How can we create a community space that
is independent from religious, political,
i.e associations. A space which is a
democratized & accessible space for all?
How can we adapt the architecture to the
transient nature of programs?
Welcome to the Not just Men’s, Mens shed on the Wurujudri Land in Naarm. This non-commercial, not-for-profit space is dedicated to promoting mental health, employability skills, and providing a safe haven by celebrating making and building.
Data has shown 22% of Australians feel lonely, 1 in 3 women and 1 in 5 men. The challenges posed by the pandemic and global events have only exacerbated this issue. Simple Men’s Sheds often nestled in small pockets of unused spaces across Australia, have proven to be invaluable in combating social isolation and associated health concerns, especially among older men. The suburban backyard shed is a part of the Australian vernacular and has traditionally existed as a space for men.
But, what about everyone else (NOT JUST MEN) who don’t have a shed?
Where do they go to clear their head, to make a friend and pick up basic skills in a safe space with no commercial obligations?
The “Not Just Men’s” mens shed brings together a community of city residents, older people, students and maybe you in a space recognizing the need for a democratic and accessible third space for creation and simply being. It is that in between space, that is a derivative of a typical mens shed and a suburban shed that builds a community through the celebration of the mess, the chaos and the democratic occupation of space.
Situated along the train lines with views of the city on one side and surrounded by native eucalyptus trees and a view of the Yarra River on the other, the site occupies an intermediary space between contrasting environments. The existing multi-level car park, in addition to its primary function, previously housed a men’s shed tucked away in a dimly lit area facing the Birrarung Marr entrance. Despite its modest size, the activities within the space were anything but small-scale. Hence, the new proposal seeks to expand upon this existing program within the framework of the current car park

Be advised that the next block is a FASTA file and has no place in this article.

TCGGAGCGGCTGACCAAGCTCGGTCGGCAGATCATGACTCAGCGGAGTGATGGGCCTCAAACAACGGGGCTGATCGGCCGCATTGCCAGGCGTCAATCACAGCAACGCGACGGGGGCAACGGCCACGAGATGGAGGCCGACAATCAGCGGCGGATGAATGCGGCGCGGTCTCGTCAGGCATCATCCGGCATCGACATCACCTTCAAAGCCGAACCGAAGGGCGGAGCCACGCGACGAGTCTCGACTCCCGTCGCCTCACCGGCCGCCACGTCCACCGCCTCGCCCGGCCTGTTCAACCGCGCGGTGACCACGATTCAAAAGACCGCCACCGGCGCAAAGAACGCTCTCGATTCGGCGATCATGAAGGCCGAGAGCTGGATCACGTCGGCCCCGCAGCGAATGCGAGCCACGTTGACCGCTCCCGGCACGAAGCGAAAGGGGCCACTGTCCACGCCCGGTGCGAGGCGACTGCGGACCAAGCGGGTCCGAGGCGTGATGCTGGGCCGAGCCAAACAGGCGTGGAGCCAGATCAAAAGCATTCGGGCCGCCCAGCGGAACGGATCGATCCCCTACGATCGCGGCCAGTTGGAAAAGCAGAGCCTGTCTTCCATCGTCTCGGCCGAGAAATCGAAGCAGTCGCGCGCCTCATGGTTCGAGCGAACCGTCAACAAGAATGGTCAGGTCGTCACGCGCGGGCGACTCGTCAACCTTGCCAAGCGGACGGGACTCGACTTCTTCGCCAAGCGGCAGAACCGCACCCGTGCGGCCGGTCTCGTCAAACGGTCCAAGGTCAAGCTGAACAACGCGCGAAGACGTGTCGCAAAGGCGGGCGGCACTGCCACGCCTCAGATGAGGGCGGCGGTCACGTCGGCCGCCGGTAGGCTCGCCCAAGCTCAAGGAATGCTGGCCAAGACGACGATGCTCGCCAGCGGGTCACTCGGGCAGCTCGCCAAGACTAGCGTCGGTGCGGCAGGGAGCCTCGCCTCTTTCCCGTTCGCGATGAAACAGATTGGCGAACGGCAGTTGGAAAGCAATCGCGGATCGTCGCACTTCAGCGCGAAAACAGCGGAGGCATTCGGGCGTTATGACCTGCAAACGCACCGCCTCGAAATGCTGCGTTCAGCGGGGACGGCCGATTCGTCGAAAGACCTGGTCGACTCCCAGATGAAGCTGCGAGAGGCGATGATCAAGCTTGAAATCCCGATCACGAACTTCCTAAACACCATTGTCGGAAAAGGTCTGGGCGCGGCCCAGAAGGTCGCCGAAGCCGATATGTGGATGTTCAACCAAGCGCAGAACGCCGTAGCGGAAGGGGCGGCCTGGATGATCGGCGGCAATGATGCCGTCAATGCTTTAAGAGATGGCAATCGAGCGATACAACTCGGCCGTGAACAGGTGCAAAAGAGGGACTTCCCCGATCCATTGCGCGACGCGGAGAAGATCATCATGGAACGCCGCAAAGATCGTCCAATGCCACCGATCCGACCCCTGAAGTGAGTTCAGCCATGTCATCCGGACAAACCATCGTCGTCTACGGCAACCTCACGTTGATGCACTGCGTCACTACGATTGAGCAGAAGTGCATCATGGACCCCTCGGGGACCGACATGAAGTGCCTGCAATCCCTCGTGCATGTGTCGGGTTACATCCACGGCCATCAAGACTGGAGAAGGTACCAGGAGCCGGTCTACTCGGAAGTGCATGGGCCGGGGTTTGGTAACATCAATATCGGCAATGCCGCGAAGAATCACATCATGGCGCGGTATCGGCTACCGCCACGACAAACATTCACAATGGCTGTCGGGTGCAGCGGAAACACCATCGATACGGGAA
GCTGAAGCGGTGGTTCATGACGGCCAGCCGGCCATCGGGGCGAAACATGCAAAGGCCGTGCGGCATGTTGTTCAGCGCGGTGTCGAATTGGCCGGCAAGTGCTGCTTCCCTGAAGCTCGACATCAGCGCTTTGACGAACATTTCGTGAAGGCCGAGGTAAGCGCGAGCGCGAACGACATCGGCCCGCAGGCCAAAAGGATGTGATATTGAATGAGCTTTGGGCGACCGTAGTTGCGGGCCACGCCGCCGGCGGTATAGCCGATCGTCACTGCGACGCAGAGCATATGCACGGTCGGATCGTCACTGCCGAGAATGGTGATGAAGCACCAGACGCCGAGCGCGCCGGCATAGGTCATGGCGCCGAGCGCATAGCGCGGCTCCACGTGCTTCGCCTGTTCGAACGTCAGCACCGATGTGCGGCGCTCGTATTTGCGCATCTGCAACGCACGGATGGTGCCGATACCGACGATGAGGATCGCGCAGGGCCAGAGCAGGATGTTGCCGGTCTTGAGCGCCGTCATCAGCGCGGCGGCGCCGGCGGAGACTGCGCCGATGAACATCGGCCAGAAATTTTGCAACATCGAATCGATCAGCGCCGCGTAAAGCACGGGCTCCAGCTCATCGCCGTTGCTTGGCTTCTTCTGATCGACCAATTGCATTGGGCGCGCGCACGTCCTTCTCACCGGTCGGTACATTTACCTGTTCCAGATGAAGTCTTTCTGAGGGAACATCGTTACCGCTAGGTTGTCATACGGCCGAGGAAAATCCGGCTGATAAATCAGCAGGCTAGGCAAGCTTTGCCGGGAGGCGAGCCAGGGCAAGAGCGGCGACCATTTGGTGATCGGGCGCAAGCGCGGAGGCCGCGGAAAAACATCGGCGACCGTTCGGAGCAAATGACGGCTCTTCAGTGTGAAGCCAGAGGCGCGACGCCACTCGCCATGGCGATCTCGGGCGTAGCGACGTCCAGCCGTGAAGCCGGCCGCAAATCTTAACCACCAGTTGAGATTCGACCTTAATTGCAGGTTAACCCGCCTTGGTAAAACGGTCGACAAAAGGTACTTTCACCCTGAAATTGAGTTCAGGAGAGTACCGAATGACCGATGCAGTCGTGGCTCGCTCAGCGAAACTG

Optimizing the industrial warehouse vernacular, the plan revolves around four strategies: infilling the existing car park and creating new voids, establishing a continuous ground plane, adding an expanded corrugated roof, and defining each facade to engage users and establish a cohesive identity for the transient programs within.
The internal organization is guided by the central hearth – the yard which interconnects and interacts with 3 main functions of the shed : the backyard, the garage and the gallery. The domestic nature of the suburban shed weaves into the social spatial qualities of the Men’’s shed, creating shared urban spaces such as open dining spaces, coworking, labs, and outdoor yards—fostering production and exchange of thoughts.
Throughout the shed, the spaces of production are always in focus – constantly emphasizing on the imperfect and unpolished nature of the space. The typology follows the form of a typical shed, where everything chaotic resides under one large corrugated roof.
On Russell street level, a small component of the existing car park is retained but the vast scale of floor plate is created into an active neighborhood street, offering experiences, resting spaces, play areas and spatial diversity. This active street is penetrated with 2 public entrances, making this porous and accessible from all ends.
The active street creates Visibility from the street giving an insight into the sheds activity. The main central staircase provides a connection between each level, inviting people to ascend.. Each landing provides a view across the surrounding urban spaces.
Existing infrastructure of the car parks forms the new kit of parts, with each element being reused and reinvented to create interior flexible spatial qualities and reduce the embodied energy of the building.
On the ground floor, earthen mud floor is used as a finished floor finish over the existing concrete slab to create a continuous outdoor ground texture that follows into the building from the birrarung marr. The earthen floor is a mixture of clay, sand and straw – all from the site. Its high thermal mass will help reduce cooling and heating loads through the year and contribute to the IEQ of the space. Due to the nature of a shed, the earthen floor will encourage the users of the space to create anywhere.
The south facade is a build up of compressed straw bale wall with a brick cavity wall . The exterior wall finish is a lime plaster – this wall type is conscious choice to further reduce the environmental impact and the embodied energy of the building while further creating a tactile surface that wants to be experienced.
In conclusion, sheds hold a profound significance in our communities, offering more than just physical spaces for crafting and building. They serve as sanctuaries of camaraderie and creativity, particularly in a world where feelings of loneliness and isolation are all too common.
So I welcome you to my shed, where we have a beer, make a chair and have a chat.